Microsoft, Facebook Announce Integrated Social Search - InformationWeek

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Microsoft, Facebook Announce Integrated Social Search

Bing searches will include pictures of Facebook friends next to the web pages that they recommend.

Facebook, which is drawing closer to Microsoft as competition with Google heats up, is making it possible for Microsoft to display in web search results the recommendations of a person's Facebook friends.

The new capability, introduced Wednesday, marks an expansion of the partnership between Microsoft and Facebook. Microsoft is the exclusive web search provider on the social network.

Facebook users who use Bing or web search within the site will get with results the pictures of friends next to web pages they recommend. The Facebook results will be gathered from what people have indicated they "like" on the social network.

"Your friends have liked lots of things all over the web, and now instead of stumbling across a new movie or having to look at a friend's profile to see which restaurants they like, we're bringing everything together in one place," Bret Taylor, chief technology officer for Facebook, said in the company's blog.

In addition, Microsoft and Facebook are improving results when people search for other people. Searching for a person on Bing will include crawling through the friends of friends on Facebook to look for mutual connections. Bing will also make it possible to add such people as Facebook friends directly from the search engine.

Microsoft and Facebook plan to roll out the new features in the U.S. over the coming weeks. The new features are worthwhile enhancements to Bing, but are not a game-changer, Ray Valdes, analyst for Gartner, said in an e-mail to InformationWeek. "This alone won't change the dynamics of search engine competition between Bing and Google," Valdes said. "Google will remain dominant, although likely Bing will gain a bit -- especially if it keeps following up with additional improvements."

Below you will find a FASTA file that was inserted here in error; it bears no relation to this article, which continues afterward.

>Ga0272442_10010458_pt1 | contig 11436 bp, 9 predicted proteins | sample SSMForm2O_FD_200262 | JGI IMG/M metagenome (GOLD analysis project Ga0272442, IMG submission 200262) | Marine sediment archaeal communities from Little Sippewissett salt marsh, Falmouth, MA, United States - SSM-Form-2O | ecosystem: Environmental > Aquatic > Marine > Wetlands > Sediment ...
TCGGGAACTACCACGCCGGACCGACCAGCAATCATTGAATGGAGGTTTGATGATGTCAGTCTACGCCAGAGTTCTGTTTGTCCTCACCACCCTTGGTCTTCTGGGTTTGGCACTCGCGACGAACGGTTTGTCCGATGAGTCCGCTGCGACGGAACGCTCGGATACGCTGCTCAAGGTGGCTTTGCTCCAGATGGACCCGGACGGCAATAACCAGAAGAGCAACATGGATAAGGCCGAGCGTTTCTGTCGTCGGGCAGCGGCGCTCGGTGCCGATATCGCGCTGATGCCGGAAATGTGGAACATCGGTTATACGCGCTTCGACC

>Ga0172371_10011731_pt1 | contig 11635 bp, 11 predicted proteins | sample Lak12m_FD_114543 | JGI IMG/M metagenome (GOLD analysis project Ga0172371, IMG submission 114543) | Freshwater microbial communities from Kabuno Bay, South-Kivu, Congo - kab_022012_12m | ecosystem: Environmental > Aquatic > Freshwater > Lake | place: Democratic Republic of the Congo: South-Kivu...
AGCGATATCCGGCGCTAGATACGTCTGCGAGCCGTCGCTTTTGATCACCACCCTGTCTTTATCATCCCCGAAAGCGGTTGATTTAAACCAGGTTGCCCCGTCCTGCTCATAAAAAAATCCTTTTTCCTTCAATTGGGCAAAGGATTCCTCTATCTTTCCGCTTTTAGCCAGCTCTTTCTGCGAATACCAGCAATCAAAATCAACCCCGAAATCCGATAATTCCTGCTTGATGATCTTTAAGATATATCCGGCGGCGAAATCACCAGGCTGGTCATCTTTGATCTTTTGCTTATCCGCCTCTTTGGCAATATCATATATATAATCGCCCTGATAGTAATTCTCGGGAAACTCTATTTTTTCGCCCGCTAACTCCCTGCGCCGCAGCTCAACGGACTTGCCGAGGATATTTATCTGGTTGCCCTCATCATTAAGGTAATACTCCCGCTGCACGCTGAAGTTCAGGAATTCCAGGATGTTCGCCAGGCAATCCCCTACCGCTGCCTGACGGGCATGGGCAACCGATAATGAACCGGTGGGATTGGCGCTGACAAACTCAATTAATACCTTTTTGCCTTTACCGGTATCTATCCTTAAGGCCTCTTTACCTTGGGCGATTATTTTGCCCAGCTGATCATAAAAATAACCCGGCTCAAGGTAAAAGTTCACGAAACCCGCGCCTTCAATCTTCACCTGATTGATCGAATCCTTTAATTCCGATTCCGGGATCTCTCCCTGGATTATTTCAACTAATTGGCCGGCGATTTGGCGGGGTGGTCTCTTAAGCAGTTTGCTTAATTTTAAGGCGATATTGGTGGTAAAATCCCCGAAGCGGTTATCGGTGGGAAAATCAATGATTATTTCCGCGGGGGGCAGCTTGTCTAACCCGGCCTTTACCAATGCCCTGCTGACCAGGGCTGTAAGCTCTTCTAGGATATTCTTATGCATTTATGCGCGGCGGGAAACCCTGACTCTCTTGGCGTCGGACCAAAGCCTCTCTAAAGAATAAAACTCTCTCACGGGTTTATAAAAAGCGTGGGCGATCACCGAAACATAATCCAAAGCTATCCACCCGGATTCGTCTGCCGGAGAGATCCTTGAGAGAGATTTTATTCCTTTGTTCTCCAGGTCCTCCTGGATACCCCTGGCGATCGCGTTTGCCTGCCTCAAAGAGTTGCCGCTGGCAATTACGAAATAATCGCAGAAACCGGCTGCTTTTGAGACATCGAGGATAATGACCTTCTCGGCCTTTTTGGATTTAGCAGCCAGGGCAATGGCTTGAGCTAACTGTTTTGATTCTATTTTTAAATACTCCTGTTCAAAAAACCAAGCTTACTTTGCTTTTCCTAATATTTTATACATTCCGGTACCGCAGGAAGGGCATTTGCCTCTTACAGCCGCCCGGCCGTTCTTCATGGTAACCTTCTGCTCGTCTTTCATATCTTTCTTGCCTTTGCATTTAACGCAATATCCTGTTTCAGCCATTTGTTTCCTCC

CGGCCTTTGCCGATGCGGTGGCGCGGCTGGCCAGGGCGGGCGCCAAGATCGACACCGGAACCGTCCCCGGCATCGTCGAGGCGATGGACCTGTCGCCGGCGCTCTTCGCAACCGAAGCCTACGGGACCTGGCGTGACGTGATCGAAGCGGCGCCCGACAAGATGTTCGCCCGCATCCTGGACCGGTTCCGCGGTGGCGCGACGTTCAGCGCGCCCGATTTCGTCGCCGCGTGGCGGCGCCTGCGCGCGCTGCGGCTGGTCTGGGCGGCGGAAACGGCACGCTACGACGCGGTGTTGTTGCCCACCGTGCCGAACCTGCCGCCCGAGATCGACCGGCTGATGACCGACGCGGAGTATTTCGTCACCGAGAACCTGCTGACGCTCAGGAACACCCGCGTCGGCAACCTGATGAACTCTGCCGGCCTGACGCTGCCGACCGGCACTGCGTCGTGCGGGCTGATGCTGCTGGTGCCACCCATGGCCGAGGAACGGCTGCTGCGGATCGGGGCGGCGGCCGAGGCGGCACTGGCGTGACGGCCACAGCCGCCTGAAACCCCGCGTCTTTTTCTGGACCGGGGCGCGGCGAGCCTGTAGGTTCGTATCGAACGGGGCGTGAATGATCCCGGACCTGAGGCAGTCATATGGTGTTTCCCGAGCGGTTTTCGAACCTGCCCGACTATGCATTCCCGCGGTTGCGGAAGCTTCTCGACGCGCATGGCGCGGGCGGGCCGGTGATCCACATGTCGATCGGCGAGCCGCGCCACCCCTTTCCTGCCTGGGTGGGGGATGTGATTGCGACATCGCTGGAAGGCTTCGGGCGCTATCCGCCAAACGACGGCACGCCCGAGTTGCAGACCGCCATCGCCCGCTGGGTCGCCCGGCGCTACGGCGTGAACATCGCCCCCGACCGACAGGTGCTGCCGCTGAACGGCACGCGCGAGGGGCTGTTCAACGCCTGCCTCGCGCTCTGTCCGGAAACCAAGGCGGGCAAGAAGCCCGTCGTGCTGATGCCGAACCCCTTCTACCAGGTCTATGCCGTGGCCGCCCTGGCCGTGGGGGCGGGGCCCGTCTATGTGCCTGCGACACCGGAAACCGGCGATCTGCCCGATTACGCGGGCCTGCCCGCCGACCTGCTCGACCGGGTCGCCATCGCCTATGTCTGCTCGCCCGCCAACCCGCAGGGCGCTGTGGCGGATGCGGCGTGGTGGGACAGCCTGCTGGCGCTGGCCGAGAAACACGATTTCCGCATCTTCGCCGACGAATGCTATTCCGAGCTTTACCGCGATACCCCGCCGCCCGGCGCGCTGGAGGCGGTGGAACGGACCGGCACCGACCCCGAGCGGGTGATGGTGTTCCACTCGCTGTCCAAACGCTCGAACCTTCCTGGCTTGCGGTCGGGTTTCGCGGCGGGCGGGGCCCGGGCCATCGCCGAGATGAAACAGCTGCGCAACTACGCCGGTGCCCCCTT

The real importance, according to Valdes, is the "emerging strategic conflict" between Facebook and Google, which are gradually encroaching in each other's turf. Google Buzz, launched in February, was an attempt by Google to turn its Gmail email service into a social communication hub. While that effort failed to take off, Google is expected to make another attempt at online social networking soon.

In the meantime, Facebook is growing in importance. The site in August dislodged Google as the top online destination in the U.S., with Americans spending more time virtually visiting friends than they did on all of Google's sites combined, according to ComScore.

"Google has made mistakes in the social arena in the past, but has tremendous resources that it is marshaling for a new assault on this market territory," Valdes said. "For Facebook to hold on to its leadership position in the face of the challenge from Google, it needs to make more alliances such as the one with Microsoft."

As the market in online social networking matures, companies in leading positions stand to make much more money from advertising. Linking ads to search results that include the recommendations of friends is considered a powerful marketing tool.


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